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Skilled migration scheme overlooks the auto trade

Automotive businesses need skilled migrant workers, but current government schemes aren’t granting them the required opportunities

In September 2020, to help the Australian economy recover from the COVID-19 pandemic, the government created a scheme that prioritised the immigration of skilled workers for critical sectors.

The Priority Migration Skilled Occupation List (PMSOL) initially identified 17 occupations, including registered nurse, medical practitioner and mechanical engineer, which urgently required additional skilled workers to support the health and economy sectors.

However, the Victorian Automotive Chamber of Commerce (VACC) says that the list overlooked automotive trades that need significant assistance – and that neglecting such businesses, which are already experiencing a skilled worker deficit, could hamper efforts to stabilise the economy.

Under the temporary scheme, priority processing of visas is granted to immigrants with skills relevant to the PMSOL. To further attract skilled immigrants, those sponsored by an Australian business can be exempted from COVID-related entrance restrictions, although they still have to endure and cover the cost of a 14-day quarantine.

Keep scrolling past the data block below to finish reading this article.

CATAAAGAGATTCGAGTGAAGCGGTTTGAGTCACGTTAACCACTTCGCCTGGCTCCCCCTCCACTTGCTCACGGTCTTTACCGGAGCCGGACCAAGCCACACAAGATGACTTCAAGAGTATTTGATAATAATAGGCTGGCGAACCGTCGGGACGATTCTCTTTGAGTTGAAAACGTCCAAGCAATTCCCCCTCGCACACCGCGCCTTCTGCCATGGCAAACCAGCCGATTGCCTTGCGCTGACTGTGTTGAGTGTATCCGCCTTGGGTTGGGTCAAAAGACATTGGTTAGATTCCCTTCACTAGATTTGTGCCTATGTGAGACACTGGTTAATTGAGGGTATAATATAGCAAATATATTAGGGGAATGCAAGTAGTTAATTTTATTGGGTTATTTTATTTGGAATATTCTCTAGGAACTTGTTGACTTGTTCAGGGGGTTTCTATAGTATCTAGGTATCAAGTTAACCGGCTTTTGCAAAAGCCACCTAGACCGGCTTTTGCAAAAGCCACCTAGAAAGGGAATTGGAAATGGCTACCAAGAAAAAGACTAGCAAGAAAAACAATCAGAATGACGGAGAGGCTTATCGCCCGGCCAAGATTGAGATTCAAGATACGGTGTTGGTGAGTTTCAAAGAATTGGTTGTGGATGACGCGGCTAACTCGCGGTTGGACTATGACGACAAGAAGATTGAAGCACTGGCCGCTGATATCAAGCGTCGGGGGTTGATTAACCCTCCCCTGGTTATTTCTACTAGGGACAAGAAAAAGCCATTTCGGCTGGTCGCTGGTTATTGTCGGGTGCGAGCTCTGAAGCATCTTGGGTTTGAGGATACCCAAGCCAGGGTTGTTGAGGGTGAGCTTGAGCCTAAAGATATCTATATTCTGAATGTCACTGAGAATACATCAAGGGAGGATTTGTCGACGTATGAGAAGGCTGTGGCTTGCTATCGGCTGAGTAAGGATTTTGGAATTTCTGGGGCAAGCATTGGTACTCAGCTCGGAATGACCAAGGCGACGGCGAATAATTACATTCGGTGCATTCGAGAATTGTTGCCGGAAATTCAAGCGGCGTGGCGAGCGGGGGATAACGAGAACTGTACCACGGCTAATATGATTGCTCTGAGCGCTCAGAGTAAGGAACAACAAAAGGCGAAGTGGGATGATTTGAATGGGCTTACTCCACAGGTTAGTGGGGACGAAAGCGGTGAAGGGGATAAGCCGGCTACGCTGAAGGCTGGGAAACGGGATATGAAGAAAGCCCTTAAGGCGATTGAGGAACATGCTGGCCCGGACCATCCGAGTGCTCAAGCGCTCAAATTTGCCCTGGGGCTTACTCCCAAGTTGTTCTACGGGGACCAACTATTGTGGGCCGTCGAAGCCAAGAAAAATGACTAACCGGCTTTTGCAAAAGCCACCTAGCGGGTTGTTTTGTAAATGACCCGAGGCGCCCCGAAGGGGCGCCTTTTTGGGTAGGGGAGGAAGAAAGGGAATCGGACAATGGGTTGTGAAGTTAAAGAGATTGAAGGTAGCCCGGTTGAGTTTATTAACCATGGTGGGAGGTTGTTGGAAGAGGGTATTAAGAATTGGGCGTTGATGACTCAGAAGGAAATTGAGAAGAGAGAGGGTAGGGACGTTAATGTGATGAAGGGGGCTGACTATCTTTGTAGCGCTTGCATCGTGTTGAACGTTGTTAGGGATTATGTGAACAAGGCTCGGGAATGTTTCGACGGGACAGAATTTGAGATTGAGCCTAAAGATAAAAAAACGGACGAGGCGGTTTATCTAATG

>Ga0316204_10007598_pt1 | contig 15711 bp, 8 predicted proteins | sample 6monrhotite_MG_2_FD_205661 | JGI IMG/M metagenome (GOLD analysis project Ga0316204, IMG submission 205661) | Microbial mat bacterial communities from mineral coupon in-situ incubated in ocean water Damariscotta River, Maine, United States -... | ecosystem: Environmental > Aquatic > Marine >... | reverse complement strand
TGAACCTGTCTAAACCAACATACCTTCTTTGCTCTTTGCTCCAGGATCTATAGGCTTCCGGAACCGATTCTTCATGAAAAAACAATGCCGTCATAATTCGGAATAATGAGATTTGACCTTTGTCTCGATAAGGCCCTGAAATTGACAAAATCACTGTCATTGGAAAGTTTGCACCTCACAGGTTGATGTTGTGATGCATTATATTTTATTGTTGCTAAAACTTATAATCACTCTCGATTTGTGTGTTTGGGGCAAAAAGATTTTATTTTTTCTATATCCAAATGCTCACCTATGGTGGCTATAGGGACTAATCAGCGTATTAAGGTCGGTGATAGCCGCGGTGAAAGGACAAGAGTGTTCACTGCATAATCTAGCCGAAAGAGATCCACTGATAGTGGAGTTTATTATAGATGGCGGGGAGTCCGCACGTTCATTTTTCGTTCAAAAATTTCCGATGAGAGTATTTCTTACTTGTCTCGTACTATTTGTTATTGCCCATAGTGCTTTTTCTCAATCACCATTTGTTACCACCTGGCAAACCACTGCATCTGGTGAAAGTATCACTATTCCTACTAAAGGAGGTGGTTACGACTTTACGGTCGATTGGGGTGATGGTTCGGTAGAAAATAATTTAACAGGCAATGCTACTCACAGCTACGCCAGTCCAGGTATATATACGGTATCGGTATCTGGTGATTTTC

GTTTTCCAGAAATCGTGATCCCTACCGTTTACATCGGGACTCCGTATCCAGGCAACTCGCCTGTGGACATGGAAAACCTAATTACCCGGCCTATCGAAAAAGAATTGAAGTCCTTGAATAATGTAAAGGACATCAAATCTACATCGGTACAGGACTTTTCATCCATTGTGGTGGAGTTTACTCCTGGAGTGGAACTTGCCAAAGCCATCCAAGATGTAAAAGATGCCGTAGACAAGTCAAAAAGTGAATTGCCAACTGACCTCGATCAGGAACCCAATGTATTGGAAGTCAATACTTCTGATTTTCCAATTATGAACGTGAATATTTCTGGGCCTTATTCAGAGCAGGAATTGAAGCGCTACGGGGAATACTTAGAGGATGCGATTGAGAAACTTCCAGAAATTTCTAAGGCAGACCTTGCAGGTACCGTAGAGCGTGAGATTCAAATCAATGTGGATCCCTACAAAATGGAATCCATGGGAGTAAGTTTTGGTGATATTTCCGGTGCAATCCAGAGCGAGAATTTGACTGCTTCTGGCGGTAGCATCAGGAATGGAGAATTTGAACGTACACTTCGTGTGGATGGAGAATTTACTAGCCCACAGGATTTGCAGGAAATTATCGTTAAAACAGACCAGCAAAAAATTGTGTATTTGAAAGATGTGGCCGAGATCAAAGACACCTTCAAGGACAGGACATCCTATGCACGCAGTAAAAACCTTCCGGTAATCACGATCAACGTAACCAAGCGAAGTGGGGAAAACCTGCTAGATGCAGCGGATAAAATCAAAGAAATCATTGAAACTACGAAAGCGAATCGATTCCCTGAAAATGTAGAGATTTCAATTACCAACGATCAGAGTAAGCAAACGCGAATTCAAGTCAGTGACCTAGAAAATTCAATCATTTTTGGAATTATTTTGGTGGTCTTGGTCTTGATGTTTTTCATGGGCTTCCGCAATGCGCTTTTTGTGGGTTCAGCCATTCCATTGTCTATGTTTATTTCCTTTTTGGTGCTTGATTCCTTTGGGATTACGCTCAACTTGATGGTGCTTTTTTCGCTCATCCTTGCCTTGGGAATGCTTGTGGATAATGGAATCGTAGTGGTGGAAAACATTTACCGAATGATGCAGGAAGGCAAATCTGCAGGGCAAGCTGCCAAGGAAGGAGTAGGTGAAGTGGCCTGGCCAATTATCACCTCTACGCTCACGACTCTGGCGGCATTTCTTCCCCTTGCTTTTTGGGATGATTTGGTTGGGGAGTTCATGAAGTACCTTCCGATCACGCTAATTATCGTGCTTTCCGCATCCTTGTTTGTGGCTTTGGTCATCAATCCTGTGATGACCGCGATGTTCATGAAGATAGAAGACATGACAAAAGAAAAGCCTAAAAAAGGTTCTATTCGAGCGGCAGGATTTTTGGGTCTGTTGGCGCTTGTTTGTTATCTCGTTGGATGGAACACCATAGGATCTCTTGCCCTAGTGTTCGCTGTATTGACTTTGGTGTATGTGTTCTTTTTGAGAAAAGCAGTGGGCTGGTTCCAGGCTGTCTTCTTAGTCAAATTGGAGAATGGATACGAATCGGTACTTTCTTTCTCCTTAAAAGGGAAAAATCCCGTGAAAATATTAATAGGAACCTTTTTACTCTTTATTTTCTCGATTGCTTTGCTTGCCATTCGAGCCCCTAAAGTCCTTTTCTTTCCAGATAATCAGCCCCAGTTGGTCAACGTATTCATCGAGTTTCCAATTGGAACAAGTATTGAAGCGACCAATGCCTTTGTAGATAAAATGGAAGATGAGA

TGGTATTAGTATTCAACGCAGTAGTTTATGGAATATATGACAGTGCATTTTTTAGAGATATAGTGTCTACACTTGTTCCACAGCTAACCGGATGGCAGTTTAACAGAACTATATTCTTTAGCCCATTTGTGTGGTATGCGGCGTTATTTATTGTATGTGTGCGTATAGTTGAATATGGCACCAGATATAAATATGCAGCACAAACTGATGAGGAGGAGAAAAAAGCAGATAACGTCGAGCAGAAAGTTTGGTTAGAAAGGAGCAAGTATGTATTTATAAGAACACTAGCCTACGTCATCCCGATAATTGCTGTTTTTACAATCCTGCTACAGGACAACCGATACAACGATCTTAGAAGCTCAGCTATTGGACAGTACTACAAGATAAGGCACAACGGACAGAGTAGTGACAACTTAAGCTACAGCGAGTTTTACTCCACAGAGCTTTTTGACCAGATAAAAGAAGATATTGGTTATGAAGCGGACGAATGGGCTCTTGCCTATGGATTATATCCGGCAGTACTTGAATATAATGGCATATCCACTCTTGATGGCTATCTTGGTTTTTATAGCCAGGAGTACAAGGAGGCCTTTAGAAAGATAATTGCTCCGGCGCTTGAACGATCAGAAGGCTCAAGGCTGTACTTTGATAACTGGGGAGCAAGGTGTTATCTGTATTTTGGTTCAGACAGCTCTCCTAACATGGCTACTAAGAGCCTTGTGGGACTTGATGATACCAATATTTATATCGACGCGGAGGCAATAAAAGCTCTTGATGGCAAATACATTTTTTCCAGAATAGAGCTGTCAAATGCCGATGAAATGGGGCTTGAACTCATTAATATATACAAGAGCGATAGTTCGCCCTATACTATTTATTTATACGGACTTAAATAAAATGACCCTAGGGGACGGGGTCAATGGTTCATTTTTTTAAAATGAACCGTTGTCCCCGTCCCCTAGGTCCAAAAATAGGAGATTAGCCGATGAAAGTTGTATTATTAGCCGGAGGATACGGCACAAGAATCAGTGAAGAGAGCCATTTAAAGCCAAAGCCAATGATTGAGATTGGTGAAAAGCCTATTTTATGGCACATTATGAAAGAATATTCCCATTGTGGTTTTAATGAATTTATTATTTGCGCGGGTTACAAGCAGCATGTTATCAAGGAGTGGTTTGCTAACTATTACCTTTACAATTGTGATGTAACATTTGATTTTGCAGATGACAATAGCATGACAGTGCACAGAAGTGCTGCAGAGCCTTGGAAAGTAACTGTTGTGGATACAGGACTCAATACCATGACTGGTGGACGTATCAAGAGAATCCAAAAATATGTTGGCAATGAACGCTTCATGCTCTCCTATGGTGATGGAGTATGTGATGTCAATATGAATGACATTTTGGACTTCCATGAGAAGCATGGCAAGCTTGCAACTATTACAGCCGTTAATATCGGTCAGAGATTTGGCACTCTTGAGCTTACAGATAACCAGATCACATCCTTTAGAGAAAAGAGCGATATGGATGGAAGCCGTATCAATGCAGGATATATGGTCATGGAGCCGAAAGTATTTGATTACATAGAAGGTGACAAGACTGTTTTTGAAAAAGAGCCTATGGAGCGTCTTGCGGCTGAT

The PMSOL has since been expanded to include a total of 44 lines of work, with newly added jobs including pharmacists, accountants, surveyors and mining engineers – but absent from the list are all manner of key automotive roles.

Geoff Gwilym, chief executive officer of the VACC, said: “The failure to include mechanics (light and heavy vehicle and diesel), panel beaters and vehicle painters not only says automotive is not a priority but industries, infrastructure projects, and the mobility and connectivity of Australians are also not a priority.

“Delays to work commencement are stretching to days and weeks. Some work is not getting done at all, and some businesses are opting to sell equipment and downgrade capacity and capability as the only viable alternative to skills shortages.” 

According to the VACC, the current shortage of 31,140 skilled automotive workers is the highest ever recorded, despite the efforts of apprentice-boosting schemes and subsidies. 

This shortfall, if left unattended, will continue to degrade businesses and have a significant impact on the 20 million vehicles in the national fleet.  

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